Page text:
Even later, when I was 20 or 21, I was doing this musical in Chicago. Pat Resnick wrote the book to the musical, and we were doing it in Woodstock before we moved it into downtown Chicago. There was one night she and the other writers in the musical were all running house together and we were having a party. They said, “Pat wants to talk to you — she’s upstairs.” I go upstairs, and I was just wandering down the hall and there’s this open doorway, and there was nothing in the room but a mattress on the floor and a red lightbulb, and the light is on. So it’s a red light, and she’s laying on the mattress, and she wasn’t, you know, a knock-down, drag-down beauty or anything like that. She literally patted the mattress and was like, “Sit down.” She said, “Megan, have you ever kissed a woman before?” And I was like, “No.” And she said, “Do you want to?” And I said, “Nooo.”
But you have kissed a woman before, right? I have. And I did like it. Maybe she tried to or something happened or I broke away. She just wasn’t the one for me. Later, when it happened, I thought it was quite cute. Different situation, different girl. Better.
There’s no denying the influence of Will & Grace on generations of LGBT people. For you, what does it mean to hear stories from LGBT people who saw themselves being represented on a barrier-breaking TV show that cultivated visibility? Words can’t really describe what it means to me. All you really hope to do, if you’re a performer and if you’re not an asshole, if you’re coming from a really legitimate, sincere place, is to have a positive impact. So, to have been a part of a show that actually not only helped people come out to their parents, or to come out period, or to not feel like they were alone — much less in the larger view and maybe, possibly even contributing to an awareness and an acceptance that has resulted in all the strides that have been made, especially gay marriage. I’m not saying Will & Grace is responsible for gay marriage; I’m saying that maybe there was an element that helped in some way.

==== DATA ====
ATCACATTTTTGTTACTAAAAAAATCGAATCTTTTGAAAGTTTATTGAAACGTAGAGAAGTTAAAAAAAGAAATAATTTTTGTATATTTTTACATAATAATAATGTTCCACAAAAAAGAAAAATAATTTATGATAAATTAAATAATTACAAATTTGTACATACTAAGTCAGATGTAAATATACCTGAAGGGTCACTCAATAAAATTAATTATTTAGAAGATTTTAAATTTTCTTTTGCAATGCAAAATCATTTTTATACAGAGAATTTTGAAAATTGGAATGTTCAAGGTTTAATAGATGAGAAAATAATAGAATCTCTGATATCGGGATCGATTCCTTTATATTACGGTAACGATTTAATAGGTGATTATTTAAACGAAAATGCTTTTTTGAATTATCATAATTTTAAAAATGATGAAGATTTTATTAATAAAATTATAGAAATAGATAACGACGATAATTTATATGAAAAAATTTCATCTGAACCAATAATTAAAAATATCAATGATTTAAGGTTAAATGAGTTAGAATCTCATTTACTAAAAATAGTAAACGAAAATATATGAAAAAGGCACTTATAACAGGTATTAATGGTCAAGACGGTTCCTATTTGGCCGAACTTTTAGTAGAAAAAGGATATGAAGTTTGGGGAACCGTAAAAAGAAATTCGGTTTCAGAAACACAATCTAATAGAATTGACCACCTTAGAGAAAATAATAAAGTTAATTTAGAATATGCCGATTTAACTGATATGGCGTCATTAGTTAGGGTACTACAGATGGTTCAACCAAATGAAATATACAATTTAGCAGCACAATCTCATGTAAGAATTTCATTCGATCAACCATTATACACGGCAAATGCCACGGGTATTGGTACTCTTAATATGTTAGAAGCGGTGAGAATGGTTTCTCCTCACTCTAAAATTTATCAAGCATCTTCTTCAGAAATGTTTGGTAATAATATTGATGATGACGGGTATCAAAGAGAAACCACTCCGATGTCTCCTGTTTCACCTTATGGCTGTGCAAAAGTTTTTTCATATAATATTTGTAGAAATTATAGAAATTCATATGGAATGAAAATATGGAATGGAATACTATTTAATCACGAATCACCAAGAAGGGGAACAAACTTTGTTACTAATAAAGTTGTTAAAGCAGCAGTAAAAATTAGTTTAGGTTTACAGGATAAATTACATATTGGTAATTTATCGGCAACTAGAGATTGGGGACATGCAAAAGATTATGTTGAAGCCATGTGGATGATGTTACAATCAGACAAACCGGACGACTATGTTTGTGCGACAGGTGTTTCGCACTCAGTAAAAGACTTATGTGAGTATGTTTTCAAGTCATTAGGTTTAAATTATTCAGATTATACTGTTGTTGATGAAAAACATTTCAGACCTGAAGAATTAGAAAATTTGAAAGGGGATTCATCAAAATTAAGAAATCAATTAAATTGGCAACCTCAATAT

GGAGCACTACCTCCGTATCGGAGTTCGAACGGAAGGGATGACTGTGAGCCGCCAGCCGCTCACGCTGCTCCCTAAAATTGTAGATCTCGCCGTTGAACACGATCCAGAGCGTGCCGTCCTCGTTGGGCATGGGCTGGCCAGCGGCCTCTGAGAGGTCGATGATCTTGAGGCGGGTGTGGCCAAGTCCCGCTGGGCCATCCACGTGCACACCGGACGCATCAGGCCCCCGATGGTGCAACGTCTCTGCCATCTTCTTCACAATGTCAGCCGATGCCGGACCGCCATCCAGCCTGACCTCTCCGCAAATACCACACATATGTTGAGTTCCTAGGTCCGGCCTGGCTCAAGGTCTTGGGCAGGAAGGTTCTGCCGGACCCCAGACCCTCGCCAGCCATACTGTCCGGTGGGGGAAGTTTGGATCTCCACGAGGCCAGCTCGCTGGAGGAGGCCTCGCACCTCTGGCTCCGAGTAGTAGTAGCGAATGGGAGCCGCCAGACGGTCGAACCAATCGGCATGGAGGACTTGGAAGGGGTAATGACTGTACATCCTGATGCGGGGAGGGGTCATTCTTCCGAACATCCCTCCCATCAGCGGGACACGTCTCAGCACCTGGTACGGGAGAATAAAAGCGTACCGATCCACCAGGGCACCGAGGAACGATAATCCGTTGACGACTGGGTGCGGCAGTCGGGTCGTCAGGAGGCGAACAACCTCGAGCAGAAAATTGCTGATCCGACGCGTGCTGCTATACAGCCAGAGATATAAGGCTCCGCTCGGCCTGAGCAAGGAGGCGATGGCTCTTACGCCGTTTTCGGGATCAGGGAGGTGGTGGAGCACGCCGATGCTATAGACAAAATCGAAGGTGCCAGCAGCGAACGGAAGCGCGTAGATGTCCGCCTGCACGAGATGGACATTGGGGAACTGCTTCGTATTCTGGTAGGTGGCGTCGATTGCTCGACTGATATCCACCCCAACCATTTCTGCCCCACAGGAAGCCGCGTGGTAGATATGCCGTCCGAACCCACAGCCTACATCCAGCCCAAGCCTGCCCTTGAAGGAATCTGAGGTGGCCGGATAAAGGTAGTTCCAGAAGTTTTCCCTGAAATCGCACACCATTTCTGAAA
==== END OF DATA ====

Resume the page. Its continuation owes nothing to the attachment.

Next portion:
When accepting other roles, did ever think, “If it’s not as good as Karen, I’m not taking it?” Yeah, and it never is, but you have to work. I feel like I’m really lucky to have gotten a lot of the things that I’ve done since Will & Grace. I have Why Him?, but I also did four other indie movies this year that I really liked. Smaller parts. And just a lot of weird TV shows I’ve done: Childrens Hospital and Party Down, and Gayle on Bob’s Burgers; obviously, Parks and Rec. That role was sort of tailor-made specifically for me, which was great and so fun to do. I mean, rarely is [a role] at the level of a character like Karen, although I think Tammy on Parks and Rec is one of those great characters, and Gayle on Bob’s Burgers is a great character, too. I mean, you don’t always get an eight-year run at it, and that makes a big difference.
How many roles came your way that were just like Karen? I got offered a few, but obviously, I didn’t take any of them. They were just a shadow of somebody trying to write something like that, but I never really took any of those parts. I’ve tried to pick things that I think are well written, basically, and hope that the people involved are really nice and good at their jobs.
In September, the _Will & Grace_ cast reunited on-screen for the first time in 10 years for an election-themed episode that received more than six million views on YouTube. And then, recently, you tweeted a pic of yourself and fellow Will & Grace stars Sean Hayes, Eric McCormack and Debra Messing eating dessert. Is that what break looks like on the set of Will & Grace in 2016? That was actually over at Sean Hayes’ house, but, I mean… what are you asking me? [Laughs]